Chile is divided into 16 regions and Greater Santiago. The regions are divided into provinces and municipalities.

Political parties

After the fall of the dictatorship in 1989, Chilean political parties merged into two major electoral unions to secure their representation in Congress. The composition of the two alliances has to some extent changed over the years. A center-left alliance won all elections between 1989 and 2009, when a center-right alliance won a tight victory. The Left Bloc regained power in the 2013 election and Michelle Bachelet, who was President of 2006-2010, returned as Head of State and Government. In the 2017 election, Sebastián Piñera, a businessman and billionaire who was also President 2010–2014, was re-elected.

The right alliance has been running since 2015 under the name Chile Vamos (about Come Chile). It is dominated by two parties: the highly conservative Independent Democratic Union (Unión Demócrata Independiente, UDI), founded by the military junta's leader Pinochet in 1983, and the more moderate National Renewal (Renovación Nacional, RN) which is Sebastián Piñera's party. The right alliance has at times been fragmented but united again. It was initially called the Alliance of Chile (Alianza por Chile), or just the Alliance, and was called the Coalition for Change (Coalición por el Cambio) 2009–2013.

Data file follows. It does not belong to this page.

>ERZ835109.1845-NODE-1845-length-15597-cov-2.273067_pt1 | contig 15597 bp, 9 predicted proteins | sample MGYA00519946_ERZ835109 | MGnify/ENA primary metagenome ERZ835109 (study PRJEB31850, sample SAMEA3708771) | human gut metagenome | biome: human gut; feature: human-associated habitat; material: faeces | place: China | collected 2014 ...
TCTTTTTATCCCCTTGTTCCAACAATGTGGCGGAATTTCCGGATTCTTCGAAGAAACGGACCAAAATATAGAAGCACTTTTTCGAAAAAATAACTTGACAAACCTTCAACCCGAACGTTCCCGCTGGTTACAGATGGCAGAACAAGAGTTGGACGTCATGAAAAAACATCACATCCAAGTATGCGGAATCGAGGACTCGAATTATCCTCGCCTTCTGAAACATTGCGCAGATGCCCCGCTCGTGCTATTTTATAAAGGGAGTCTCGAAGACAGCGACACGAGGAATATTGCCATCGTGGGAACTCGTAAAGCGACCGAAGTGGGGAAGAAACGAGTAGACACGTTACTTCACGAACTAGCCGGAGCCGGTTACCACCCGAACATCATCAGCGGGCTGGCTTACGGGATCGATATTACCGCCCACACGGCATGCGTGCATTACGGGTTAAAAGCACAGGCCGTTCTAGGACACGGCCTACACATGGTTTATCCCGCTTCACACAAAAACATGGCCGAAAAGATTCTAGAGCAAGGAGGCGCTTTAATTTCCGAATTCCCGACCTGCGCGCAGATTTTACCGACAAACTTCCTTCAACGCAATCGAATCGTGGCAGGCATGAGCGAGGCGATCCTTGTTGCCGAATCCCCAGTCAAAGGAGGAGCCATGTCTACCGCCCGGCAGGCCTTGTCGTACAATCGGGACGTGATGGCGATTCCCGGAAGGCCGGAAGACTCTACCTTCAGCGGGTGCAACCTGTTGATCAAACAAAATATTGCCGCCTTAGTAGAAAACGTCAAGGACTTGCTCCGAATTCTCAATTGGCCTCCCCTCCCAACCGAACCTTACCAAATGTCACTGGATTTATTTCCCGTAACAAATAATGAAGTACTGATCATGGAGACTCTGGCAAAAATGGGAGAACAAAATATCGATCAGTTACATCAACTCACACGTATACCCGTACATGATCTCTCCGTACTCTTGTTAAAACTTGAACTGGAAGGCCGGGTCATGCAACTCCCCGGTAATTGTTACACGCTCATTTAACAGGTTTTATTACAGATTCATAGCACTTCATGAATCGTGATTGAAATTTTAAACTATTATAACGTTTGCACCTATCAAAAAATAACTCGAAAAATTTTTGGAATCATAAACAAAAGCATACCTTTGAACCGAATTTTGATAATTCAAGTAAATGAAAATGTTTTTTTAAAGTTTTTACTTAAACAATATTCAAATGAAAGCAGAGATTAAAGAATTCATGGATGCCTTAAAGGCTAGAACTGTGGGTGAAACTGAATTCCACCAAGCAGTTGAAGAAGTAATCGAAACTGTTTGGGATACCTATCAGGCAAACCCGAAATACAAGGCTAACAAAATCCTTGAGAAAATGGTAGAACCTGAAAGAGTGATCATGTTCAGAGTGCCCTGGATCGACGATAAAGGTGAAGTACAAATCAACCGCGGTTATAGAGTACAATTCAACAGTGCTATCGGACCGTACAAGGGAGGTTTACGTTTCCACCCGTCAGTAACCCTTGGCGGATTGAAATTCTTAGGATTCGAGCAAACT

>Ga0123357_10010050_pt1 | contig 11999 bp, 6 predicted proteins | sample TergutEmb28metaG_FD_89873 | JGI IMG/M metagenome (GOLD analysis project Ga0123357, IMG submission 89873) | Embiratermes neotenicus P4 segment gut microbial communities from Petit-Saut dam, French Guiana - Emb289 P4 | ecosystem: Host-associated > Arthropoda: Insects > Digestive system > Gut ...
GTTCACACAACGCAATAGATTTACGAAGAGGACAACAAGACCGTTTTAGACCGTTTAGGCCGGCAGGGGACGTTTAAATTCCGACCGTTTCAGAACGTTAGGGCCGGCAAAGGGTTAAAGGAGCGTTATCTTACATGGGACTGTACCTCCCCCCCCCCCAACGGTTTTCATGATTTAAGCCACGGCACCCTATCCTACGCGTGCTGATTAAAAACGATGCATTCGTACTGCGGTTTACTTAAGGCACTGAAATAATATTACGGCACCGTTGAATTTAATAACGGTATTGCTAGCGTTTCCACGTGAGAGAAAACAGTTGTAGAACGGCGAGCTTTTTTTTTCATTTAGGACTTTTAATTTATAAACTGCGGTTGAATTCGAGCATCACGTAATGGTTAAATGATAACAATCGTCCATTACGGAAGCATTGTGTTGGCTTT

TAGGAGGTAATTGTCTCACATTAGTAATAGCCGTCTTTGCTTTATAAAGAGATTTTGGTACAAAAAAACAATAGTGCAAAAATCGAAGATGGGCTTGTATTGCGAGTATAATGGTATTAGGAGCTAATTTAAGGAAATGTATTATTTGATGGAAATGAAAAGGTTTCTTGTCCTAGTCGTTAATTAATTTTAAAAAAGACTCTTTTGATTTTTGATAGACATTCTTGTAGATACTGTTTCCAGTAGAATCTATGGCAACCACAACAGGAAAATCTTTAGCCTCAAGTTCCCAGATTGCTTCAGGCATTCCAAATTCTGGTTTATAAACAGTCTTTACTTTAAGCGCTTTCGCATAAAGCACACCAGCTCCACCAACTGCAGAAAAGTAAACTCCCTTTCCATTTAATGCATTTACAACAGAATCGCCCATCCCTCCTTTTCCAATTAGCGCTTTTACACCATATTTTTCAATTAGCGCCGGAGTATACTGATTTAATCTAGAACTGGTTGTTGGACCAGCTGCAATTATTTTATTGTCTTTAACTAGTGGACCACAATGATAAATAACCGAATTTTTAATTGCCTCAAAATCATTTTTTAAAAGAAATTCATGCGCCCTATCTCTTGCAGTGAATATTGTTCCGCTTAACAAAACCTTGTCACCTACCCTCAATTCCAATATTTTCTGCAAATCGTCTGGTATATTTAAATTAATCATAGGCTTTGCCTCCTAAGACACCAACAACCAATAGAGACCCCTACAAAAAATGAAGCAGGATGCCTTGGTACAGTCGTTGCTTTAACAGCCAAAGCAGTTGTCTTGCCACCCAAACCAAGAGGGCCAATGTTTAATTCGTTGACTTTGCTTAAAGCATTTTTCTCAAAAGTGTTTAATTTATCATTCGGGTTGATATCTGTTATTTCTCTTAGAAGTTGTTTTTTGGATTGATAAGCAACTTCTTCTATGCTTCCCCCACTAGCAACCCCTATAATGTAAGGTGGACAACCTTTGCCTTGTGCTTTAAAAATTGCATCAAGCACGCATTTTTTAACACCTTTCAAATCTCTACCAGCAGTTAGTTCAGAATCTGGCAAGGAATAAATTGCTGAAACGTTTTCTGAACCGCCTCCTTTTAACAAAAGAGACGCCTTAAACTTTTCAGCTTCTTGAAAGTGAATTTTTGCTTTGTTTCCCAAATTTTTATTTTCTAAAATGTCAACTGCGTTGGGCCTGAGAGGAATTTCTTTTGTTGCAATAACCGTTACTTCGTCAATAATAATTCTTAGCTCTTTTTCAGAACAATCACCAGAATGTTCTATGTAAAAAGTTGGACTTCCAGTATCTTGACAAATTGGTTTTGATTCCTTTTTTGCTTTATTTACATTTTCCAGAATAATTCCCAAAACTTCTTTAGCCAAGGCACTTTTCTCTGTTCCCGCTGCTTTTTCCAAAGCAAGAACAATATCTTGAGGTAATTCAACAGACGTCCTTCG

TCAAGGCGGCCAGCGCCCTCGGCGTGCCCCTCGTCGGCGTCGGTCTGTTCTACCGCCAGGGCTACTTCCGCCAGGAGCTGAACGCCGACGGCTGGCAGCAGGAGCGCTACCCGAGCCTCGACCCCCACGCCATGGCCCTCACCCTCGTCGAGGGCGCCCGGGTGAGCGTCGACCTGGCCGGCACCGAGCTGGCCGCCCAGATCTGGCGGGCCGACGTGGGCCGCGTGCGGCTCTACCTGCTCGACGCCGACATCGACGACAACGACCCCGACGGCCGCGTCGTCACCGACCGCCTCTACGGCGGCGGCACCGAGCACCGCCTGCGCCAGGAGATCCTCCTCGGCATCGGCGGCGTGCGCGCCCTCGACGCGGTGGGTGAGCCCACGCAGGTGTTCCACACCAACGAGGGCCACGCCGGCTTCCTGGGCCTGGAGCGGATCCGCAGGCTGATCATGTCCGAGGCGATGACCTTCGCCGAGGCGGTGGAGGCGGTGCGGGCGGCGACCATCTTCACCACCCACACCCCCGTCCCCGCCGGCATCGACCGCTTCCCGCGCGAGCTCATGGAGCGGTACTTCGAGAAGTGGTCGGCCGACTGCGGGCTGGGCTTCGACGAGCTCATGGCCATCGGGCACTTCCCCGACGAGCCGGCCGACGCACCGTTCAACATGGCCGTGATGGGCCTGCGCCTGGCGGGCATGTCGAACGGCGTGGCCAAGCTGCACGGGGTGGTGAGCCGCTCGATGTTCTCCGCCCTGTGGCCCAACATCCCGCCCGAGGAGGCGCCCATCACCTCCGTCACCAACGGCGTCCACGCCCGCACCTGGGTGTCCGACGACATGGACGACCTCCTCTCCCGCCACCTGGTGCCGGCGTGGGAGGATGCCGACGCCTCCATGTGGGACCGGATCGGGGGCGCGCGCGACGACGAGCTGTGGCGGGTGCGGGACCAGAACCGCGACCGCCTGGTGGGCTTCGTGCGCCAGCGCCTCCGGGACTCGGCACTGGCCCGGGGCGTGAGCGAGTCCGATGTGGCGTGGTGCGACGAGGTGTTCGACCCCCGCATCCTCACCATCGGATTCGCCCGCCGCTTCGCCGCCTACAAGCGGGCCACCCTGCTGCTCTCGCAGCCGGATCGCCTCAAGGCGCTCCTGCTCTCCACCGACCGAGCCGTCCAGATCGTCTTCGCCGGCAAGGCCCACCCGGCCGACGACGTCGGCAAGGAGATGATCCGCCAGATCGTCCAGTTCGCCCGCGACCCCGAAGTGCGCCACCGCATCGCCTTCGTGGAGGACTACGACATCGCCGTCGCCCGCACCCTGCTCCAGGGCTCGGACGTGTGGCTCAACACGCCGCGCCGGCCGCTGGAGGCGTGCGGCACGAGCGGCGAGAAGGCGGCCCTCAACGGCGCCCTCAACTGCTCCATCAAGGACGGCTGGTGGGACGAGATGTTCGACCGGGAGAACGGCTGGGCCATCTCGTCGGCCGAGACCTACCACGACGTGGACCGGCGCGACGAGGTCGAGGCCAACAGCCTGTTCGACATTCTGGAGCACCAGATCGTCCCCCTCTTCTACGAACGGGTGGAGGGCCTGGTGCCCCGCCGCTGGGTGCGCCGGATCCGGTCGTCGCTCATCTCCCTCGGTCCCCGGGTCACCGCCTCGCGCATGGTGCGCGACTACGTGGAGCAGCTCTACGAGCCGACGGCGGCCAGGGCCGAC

The Left Alliance was called Concertación (Consultation between Democratic Parties, Concertación de Partidos por la Democracia) until 2013, when several parties joined and it was converted to New Majority (Nueva Mayoría).

Ahead of the 2017 congressional elections, the now seven parties in the New Majority split into two electoral unions: the strength of the majority (La Fuerza de la Mayoría) and Democratic convergence (Convergencia Democrática) (see further below). In the current presidential election, however, six of the parties joined behind a candidate, the party-politically independent sociologist and TV journalist Alejandro Guillier, while the Christian Democrats (see below) chose their own candidate (see Calendar).

The majority's strength consists of the Socialist Party (Partido Socialista, PS), which was part of the Allende people's front but has now abandoned its previous confession to Marxism (see Modern History), the Party of Democracy (Partido por la Democracia, PPD), the Radical Social Democratic Party (Partido Radical Social Democrat, PRSD) and the Communist Party of Chile (Partido Comunista de Chile, PCCH).

The largest in Democratic convergence is the Christian Democratic Party (Partido Demócrata Cristiano, PDC), which was formed in 1957. It was the most important opposition party both during the left president Allende's term in power and after the military coup in 1973. Two small parties are also included in the grouping: Broad Social Movement Region (Movimiento Amplio Social Región, MAS-Región), a left-wing party formed by an outbreak from the Socialist Party, and the Citizen Left (Partido Izquierda Ciudadana de Chile, IC).

Ahead of the 2017 election, a rival left alliance, the Breda Front (Frente Amplio, FA), was also formed, with roots in the student movement. Its largest party is the Democratic Revolution (Revolución Democrática, RD). The presidential candidate of the front was Beatriz Sánchez, who came in third place with the support of every fifth voter.

In 2010, the Progressive Party (Partido Progresista, PRO) was formed by former socialist Marco Enríquez-Ominami. He came in third place in the 2013 presidential election and in fifth place in 2017.